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Group’s radio ads urge Manchin to support anti-abortion bill

A national group is calling on Sen. Joe Manchin to become the first Democratic sponsor of a federal anti-abortion bill.

The Susan B. Anthony List, a group that works to elect candidates who fight against abortion, is spending $20,000 to urge Manchin to sponsor the federal bill known as the Pain Capable Unborn Child Act. That bill already passed the House of Representatives last summer and boasts 184 House cosponsors, including Rep. Nick Rahall, D-W.Va., and more than 40 in the Senate.

The ad campaign begins just days after Gov. Earl Ray Tomblin vetoed a state-level abortion bill, known as the Pain-Capable Unborn Child Protection Act. That bill passed both the House and Senate overwhelmingly, but Tomblin questioned the constitutionality of banning abortions after the 20th week of pregnancy.

“Democrats once stood up for the weakest and must vulnerable in our society -- including the unborn,” said SBA List President Marjorie Dannenfelser. “Senator Manchin has a distinct opportunity to reclaim that pro-life heritage after Governor Tomblin’s shameful failure to stand for principle, We urge Sen. Joe Manchin to embrace his pro-life position and become the first Democratic senator to cosponsor this popular, modest federal legislation to protect unborn children after 20 weeks.”

The radio ads ask constituents to call Manchin’s office and urge him to sponsor the bill. Mallory Quigley, communications director with the SBA, said the group is concentrating solely on Manchin right now.

“He is pro-life and we believe the federal version should be passed with bipartisan support,” she said.

Pro-life groups and supporters met yesterday for a news conference ahead of an evening prayer vigil and to call on the Legislature to reconvene for a special session to reconsider action on House Bill 4588. John Carey, legislative coordinator for West Virginians for Life, said the governor should have signed the bill and let the court system deal with the constitutionality question.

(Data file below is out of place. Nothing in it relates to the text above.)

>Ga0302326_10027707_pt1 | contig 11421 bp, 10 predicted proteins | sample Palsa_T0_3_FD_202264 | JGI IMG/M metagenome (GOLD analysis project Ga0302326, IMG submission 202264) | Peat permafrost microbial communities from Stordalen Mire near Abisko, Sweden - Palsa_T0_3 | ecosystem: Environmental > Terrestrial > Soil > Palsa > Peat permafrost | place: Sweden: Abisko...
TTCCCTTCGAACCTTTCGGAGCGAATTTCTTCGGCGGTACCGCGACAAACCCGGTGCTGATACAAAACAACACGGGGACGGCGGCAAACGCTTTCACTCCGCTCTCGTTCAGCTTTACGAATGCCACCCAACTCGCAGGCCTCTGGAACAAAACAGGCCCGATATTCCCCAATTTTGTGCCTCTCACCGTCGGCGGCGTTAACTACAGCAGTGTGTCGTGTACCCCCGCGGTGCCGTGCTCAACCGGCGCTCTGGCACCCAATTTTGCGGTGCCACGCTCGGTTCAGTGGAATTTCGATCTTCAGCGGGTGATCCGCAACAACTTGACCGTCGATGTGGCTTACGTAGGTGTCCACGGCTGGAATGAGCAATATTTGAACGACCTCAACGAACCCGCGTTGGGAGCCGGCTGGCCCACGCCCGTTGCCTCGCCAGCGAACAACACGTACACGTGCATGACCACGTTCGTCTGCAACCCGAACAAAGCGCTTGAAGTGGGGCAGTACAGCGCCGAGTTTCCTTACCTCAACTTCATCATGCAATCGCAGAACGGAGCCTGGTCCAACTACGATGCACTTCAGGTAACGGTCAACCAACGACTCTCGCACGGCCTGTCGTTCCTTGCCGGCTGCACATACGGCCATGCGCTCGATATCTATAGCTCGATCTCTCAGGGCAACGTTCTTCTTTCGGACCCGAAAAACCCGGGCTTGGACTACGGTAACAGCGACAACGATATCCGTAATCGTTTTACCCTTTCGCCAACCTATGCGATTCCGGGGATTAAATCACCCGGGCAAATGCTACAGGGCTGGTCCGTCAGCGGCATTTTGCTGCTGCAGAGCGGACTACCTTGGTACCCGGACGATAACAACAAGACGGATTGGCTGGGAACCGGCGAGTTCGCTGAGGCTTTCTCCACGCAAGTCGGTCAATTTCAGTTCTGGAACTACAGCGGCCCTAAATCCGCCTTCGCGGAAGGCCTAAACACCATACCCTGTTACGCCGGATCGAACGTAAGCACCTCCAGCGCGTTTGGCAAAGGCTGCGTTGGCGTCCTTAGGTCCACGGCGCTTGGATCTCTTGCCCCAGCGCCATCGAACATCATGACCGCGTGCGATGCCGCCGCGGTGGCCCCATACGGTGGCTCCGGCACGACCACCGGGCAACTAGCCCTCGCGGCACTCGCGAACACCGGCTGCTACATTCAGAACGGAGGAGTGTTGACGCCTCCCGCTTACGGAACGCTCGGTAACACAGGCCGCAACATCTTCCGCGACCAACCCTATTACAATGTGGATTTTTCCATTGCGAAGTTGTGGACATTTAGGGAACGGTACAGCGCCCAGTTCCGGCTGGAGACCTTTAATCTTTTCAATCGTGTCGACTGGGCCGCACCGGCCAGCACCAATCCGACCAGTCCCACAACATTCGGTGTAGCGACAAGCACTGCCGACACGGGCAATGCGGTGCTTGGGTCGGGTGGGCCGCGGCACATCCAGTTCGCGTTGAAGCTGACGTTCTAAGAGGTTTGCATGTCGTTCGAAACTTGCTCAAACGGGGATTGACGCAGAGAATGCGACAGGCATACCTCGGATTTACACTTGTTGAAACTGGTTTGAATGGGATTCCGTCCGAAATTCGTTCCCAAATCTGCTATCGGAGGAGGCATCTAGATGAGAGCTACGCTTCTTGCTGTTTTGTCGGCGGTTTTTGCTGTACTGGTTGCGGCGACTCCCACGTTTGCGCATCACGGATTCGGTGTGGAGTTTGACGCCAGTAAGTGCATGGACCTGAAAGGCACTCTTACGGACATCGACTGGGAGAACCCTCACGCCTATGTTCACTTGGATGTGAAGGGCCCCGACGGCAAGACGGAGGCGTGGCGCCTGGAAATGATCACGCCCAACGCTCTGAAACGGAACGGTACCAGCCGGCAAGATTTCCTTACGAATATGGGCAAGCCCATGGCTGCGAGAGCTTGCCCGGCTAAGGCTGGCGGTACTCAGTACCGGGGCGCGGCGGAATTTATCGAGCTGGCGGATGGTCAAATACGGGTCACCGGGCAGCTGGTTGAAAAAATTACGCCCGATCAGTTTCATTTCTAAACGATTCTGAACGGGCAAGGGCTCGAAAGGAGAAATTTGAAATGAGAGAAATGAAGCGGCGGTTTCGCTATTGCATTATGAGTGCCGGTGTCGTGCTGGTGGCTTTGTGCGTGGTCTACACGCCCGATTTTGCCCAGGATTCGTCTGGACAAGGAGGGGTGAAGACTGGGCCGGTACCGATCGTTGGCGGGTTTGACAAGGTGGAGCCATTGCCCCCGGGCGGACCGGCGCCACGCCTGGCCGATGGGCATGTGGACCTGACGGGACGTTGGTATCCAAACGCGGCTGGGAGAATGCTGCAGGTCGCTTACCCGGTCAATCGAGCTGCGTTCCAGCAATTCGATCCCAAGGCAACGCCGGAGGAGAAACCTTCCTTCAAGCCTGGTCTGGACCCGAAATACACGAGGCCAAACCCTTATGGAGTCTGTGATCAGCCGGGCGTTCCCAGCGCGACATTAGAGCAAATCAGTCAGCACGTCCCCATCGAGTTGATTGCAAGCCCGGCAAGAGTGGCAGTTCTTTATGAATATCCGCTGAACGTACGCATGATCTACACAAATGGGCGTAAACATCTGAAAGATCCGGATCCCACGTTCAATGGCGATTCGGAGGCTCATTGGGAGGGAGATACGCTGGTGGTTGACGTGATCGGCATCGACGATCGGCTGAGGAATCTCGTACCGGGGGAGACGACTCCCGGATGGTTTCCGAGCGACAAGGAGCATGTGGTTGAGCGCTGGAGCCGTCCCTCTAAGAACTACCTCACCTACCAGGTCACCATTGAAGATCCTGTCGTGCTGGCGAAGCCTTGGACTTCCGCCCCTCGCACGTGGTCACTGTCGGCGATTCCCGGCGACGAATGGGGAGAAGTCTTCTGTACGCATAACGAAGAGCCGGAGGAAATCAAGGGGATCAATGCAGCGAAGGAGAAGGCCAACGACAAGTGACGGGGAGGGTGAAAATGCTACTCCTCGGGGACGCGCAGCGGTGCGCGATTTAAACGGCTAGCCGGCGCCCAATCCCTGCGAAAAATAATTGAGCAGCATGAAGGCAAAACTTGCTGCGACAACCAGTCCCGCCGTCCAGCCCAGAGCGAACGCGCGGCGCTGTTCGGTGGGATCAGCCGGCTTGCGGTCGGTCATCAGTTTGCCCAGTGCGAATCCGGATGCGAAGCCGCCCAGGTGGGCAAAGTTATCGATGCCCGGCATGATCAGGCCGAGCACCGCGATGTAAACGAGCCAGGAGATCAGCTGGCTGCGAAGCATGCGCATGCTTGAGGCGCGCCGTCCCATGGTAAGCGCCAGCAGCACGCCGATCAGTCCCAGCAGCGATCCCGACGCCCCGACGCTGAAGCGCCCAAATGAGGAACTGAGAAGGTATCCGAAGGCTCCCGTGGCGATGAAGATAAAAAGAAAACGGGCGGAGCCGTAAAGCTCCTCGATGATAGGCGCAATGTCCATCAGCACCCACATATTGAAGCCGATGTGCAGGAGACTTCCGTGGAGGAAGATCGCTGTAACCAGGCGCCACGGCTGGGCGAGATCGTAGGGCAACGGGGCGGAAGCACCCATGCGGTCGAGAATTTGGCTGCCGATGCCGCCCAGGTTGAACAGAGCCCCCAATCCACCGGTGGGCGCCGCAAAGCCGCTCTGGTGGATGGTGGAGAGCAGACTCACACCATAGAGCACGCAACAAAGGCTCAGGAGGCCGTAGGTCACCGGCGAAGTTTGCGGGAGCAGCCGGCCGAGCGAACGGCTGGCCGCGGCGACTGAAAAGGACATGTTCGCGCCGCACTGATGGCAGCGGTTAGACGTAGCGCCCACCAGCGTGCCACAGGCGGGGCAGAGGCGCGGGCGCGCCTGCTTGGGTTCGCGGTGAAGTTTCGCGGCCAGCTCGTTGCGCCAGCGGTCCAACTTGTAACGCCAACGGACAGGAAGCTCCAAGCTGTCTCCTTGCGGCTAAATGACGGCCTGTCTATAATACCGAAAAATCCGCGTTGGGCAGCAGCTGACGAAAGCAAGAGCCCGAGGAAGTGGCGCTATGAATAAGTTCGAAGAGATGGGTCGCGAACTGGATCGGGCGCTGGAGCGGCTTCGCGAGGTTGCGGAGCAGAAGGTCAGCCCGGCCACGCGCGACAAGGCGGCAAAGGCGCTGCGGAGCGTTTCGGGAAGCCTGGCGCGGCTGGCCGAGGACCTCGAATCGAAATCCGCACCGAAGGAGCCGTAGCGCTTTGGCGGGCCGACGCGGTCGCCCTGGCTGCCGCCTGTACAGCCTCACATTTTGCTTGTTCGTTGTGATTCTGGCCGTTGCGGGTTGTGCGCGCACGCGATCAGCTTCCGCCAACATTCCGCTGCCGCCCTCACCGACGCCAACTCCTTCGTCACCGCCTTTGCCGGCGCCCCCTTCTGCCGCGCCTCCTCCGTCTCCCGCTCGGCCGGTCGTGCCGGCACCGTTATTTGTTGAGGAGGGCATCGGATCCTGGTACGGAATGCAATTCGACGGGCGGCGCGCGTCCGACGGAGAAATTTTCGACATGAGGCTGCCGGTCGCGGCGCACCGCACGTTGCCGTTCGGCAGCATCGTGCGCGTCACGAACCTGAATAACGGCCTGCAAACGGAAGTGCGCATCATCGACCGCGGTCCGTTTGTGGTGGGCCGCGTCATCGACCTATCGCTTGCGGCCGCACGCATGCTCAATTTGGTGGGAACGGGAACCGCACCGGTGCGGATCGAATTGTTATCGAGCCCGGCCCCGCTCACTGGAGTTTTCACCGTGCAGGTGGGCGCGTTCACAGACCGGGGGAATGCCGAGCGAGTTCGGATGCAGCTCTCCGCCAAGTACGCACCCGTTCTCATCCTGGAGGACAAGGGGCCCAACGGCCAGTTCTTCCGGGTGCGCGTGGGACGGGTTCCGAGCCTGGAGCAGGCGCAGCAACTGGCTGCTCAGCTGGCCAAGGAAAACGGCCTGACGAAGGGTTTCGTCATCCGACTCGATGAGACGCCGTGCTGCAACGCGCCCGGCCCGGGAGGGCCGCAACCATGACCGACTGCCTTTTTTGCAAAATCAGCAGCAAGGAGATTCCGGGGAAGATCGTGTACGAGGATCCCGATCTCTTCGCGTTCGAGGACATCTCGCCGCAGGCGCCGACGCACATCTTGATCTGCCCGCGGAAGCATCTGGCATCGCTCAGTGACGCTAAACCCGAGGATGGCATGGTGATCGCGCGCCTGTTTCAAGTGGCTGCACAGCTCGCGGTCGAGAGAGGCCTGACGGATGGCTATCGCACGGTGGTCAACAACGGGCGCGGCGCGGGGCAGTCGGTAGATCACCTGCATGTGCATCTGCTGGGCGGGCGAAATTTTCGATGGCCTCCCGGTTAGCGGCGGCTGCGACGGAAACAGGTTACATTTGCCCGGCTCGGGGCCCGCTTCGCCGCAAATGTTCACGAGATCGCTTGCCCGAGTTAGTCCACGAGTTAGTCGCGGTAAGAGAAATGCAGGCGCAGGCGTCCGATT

“There is a reason we call our elected officials ‘lawmakers,’” Carey said. “They’re the ones who make the laws. The governor stepped out of his role as lawmaker last Friday evening and became a judge. He stands alone in doing this.”

Allen Witt, president of the West Virginia Family Policy Council, said his organization will no longer consider Tomblin pro-life. But Kristan Hawkins, president of Students for Life of America, said she remembers visiting then-Senator Tomblin as a student lobbyist on behalf of pro-life bills. But her opinion of him has changed.

“Gov. Tomblin’s veto of the Pain-Capable Unborn Child Protection Act was a cowardly and outrageous act, which will allow hideous late-term abortions to continue in my home state of West Virginia,” she said. “By vetoing this bill, the governor has placed himself in the minority, aligning his abortion views with those who believe that abortion should be legal in all nine months of pregnancy, for any reason. The majority of Americans and West Virginians stand against this human rights abuse of dismembering and killing babies who are capable of feeling extreme pain.”

Because the bill was vetoed, abortions in West Virginia can be performed until birth, although opponents of the bill say late-term abortions are rare.

Legislators and state officials are working to figure out if Legislature can reconvene to reconsider action from a previous session. According to the state constitution, three-fifths of the members of each chamber of the Legislature would need to write to the governor to petition a special session. If that happens, the governor would have to call a session, but it’s not entirely clear if lawmakers would have to develop a new bill or rework the current bill to the governor’s liking.

Contact writer Whitney Burdette at 304-348-7939 or Follow her at

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